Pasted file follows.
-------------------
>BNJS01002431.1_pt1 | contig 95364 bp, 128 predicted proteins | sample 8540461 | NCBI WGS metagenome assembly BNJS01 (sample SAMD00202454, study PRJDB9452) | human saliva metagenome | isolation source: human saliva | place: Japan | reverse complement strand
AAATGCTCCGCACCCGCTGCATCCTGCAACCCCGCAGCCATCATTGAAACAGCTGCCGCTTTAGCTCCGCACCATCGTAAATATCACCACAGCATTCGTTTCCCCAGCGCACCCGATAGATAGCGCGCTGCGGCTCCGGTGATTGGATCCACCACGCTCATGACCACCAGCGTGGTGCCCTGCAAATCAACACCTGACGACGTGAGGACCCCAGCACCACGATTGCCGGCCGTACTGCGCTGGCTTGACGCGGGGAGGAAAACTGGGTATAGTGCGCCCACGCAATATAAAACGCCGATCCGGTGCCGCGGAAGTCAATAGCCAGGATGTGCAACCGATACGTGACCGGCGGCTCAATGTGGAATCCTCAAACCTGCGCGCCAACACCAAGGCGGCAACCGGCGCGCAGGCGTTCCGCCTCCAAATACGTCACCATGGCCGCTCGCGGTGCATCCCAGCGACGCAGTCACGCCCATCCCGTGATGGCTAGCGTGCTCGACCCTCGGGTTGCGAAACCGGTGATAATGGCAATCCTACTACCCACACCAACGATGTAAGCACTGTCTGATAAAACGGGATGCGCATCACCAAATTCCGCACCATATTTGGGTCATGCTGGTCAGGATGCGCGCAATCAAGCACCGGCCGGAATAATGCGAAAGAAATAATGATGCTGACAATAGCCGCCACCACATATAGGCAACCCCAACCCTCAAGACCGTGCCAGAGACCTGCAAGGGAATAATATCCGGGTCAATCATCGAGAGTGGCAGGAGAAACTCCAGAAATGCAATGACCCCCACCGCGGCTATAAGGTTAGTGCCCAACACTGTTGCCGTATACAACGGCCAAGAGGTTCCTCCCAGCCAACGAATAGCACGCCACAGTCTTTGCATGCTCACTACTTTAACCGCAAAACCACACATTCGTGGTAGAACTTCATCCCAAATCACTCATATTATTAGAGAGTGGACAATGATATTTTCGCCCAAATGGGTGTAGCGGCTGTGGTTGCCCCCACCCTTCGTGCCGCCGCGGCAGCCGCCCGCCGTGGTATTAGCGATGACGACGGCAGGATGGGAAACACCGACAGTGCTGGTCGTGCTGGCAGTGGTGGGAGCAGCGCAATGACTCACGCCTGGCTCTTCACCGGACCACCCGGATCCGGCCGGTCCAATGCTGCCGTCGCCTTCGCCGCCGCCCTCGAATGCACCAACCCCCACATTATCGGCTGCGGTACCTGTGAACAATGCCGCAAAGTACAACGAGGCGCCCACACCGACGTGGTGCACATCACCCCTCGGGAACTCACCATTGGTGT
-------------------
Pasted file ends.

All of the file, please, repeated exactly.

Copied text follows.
>BNJS01002431.1_pt1 | contig 95364 bp, 128 predicted proteins | sample 8540461 | NCBI WGS metagenome assembly BNJS01 (sample SAMD00202454, study PRJDB9452) | human saliva metagenome | isolation source: human saliva | place: Japan | reverse complement strand
AAATGCTCCGCACCCGCTGCATCCTGCAACCCCGCAGCCATCATTGAAACAGCTGCCGCTTTAGCTCCGCACCATCGTAAATATCACCACAGCATTCGTTTCCCCAGCGCACCCGATAGATAGCGCGCTGCGGCTCCGGTGATTGGATCCACCACGCTCATGACCACCAGCGTGGTGCCCTGCAAATCAACACCTGACGACGTGAGGACCCCAGCACCACGATTGCCGGCCGTACTGCGCTGGCTTGACGCGGGGAGGAAAACTGGGTATAGTGCGCCCACGCAATATAAAACGCCGATCCGGTGCCGCGGAAGTCAATAGCCAGGATGTGCAACCGATACGTGACCGGCGGCTCAATGTGGAATCCTCAAACCTGCGCGCCAACACCAAGGCGGCAACCGGCGCGCAGGCGTTCCGCCTCCAAATACGTCACCATGGCCGCTCGCGGTGCATCCCAGCGACGCAGTCACGCCCATCCCGTGATGGCTAGCGTGCTCGACCCTCGGGTTGCGAAACCGGTGATAATGGCAATCCTACTACCCACACCAACGATGTAAGCACTGTCTGATAAAACGGGATGCGCATCACCAAATTCCGCACCATATTTGGGTCATGCTGGTCAGGATGCGCGCAATCAAGCACCGGCCGGAATAATGCGAAAGAAATAATGATGCTGACAATAGCCGCCACCACATATAGGCAACCCCAACCCTCAAGACCGTGCCAGAGACCTGCAAGGGAATAATATCCGGGTCAATCATCGAGAGTGGCAGGAGAAACTCCAGAAATGCAATGACCCCCACCGCGGCTATAAGGTTAGTGCCCAACACTGTTGCCGTATACAACGGCCAAGAGGTTCCTCCCAGCCAACGAATAGCACGCCACAGTCTTTGCATGCTCACTACTTTAACCGCAAAACCACACATTCGTGGTAGAACTTCATCCCAAATCACTCATATTATTAGAGAGTGGACAATGATATTTTCGCCCAAATGGGTGTAGCGGCTGTGGTTGCCCCCACCCTTCGTGCCGCCGCGGCAGCCGCCCGCCGTGGTATTAGCGATGACGACGGCAGGATGGGAAACACCGACAGTGCTGGTCGTGCTGGCAGTGGTGGGAGCAGCGCAATGACTCACGCCTGGCTCTTCACCGGACCACCCGGATCCGGCCGGTCCAATGCTGCCGTCGCCTTCGCCGCCGCCCTCGAATGCACCAACCCCCACATTATCGGCTGCGGTACCTGTGAACAATGCCGCAAAGTACAACGAGGCGCCCACACCGACGTGGTGCACATCACCCCTCGGGAACTCACCATTGGTGT